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Topic Review (Newest First)
10-05-2013 02:26 PM
megamike I should be wrapping it up in the next couple of weeks. I put together a more organized set of pictures when I'm done.
10-05-2013 08:59 AM
RufBoy Great build so far. Can't wait to see more.
10-05-2013 01:55 AM
megamike So after removing the old bedliner I had a bit of an elbow injury, so I took a break. It is a slow project right? Just finishing up by replacing the rot on the "new" tub. Needs reinforcing where the seats bolt on and where the seat belts bolt on. Using 1/4" steel for seat belt mounts to be safe. My buddy gave me floor panels and is welding them in for me, I'm unfortunately inexperienced in that department, but ready to self educate for future maintenance.

I'm currently selling off extra parts on craigslist to fund the new wheels and tires, and we should be painting and bedlining next week, so we're almost to the end

Here's a pic of my buddies handywork.

It's not done yet, still more welding and grinding, then por15 and bedlinng. The rust wasn't that bad but we figured we may as well use as much of the floor panels as we can rather than waste them. Going to use the seam sealer on it too before hand.
09-06-2013 02:31 PM
megamike Back from a long break on this project. All that's really left is body work, and we decided were going to roll on the paint instead, it seems to come out better that way from the forums that I've read.

Anyway, this might be common knowledge, but that aircraft paint remover turns a cheap spray on bedliner into butter.

This stuff is a miracle, aside from the stench. Luckily I'm in a paint room with great ventilation.
07-25-2013 12:57 AM
megamike And I'll update some pics next week, on sunday we're getting the broken bolts out of the new body. It has one spot of rust on the driver side that needs a plate welded in were the seatbelt attaches. Then we sand it down and were going bedliner underneath and interior. And my gf is painting it olive drab, rattle can style. She's good at making spray paint work. She's tried to teach me but I think it aggravates her that I can't do it... so I'm leaving it to her.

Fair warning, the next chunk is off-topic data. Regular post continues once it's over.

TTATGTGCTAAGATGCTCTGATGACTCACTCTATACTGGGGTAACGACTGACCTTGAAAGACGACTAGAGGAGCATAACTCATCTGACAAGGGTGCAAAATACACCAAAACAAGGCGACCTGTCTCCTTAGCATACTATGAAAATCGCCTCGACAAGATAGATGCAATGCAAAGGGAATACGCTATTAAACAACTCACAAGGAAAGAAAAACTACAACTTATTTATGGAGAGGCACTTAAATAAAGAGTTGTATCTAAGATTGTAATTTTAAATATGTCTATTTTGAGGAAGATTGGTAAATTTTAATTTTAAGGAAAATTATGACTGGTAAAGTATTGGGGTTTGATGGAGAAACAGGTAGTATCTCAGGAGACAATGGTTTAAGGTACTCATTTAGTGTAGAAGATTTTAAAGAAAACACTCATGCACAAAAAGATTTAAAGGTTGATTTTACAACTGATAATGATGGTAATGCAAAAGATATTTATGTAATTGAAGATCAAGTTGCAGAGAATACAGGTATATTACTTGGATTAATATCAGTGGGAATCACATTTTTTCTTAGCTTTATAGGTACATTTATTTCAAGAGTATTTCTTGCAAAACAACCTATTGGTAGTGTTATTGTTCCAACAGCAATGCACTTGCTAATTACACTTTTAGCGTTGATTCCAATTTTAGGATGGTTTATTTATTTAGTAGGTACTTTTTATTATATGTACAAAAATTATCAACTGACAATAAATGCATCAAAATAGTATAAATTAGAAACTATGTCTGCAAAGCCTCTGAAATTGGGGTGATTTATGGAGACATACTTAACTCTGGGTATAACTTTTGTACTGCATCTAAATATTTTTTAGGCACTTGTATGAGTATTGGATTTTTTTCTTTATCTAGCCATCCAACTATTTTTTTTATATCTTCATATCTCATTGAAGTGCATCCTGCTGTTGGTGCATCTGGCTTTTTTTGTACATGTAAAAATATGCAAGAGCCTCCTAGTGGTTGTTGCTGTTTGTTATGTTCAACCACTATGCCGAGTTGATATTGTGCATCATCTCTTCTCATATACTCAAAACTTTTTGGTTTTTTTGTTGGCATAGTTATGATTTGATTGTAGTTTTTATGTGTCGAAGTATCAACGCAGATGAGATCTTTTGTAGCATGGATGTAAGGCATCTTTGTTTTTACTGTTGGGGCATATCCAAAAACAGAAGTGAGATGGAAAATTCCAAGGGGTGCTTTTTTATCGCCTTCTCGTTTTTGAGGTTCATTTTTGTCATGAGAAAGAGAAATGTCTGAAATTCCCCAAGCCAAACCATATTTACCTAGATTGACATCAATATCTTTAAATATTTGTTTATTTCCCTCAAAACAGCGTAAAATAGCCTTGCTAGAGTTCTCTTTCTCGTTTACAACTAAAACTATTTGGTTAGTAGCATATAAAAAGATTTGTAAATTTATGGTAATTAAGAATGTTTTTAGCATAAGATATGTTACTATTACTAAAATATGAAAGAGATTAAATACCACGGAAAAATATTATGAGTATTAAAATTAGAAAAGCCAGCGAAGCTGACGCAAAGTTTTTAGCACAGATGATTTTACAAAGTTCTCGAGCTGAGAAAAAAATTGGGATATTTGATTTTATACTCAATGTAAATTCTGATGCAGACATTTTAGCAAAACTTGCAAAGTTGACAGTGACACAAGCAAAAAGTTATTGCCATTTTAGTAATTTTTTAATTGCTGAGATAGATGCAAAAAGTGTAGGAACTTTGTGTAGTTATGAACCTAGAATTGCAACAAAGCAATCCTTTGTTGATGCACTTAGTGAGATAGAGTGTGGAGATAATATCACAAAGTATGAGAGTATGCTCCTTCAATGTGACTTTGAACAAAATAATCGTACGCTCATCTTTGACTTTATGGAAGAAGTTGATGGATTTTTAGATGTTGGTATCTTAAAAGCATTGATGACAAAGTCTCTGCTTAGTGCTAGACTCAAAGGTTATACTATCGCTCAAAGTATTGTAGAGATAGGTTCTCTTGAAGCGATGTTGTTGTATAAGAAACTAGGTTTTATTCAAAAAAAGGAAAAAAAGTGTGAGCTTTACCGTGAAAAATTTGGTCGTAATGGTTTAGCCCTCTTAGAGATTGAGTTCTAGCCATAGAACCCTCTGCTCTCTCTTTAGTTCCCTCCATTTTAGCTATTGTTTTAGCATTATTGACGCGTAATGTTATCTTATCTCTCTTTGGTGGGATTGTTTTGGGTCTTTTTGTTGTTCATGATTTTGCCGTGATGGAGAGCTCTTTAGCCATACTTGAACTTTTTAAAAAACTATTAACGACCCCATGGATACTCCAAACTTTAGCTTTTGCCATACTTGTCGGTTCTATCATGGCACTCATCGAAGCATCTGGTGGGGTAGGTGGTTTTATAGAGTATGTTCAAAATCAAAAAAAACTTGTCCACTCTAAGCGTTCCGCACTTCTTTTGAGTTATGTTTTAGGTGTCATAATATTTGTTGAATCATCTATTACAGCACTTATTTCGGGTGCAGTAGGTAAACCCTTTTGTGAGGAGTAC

I also have both roll bars, what does everyone like better? I have the "family" roll bar, and the other one that doesn't protect the rear passengers. I'm gonna sell off whatever one I don't use, along with axles, body parts, computer, etc. Hoping to get a plow in return.

So which is the preferred roll bar?
07-25-2013 12:25 AM
Originally Posted by livenlearn View Post
Looking good. I grew up in NY and I don't miss the rust at all. It's great when you got the tools and a shop to work in.

This is so true, I get to use his shop for everything, oil changes on my vehicles take 5 minutes... even the little things become nothing when you have a lift.
07-23-2013 09:02 PM
livenlearn Looking good. I grew up in NY and I don't miss the rust at all. It's great when you got the tools and a shop to work in.

07-23-2013 10:39 AM
ChicoJeepy Nice. Keep on keeping on!
07-23-2013 12:13 AM
megamike Also, now that we moved where the engine mounts, I have about 1.25" of play on the front driveshaft, so it's not stuffed anymore. And from the front of the frame to the nut on the radiator fan measures .25" off of my bodies yj, so we are pretty damn close to where we are supposed to be.
07-23-2013 12:11 AM
megamike Well then, relocated the mounts and got a new skid plate. We are still wondering what happened here, but all is well. I measured my buddies' frame and my mounts were indeed about 1.25" too far forward. But they weren't far enough forward to be a 4.0, nobody has any idea what's up with this. The guy that sold me the frame helped me relocate the mounts and felt terrible about it. They don't look like someone else relocated them to fit a different engine at some point... but let's move on.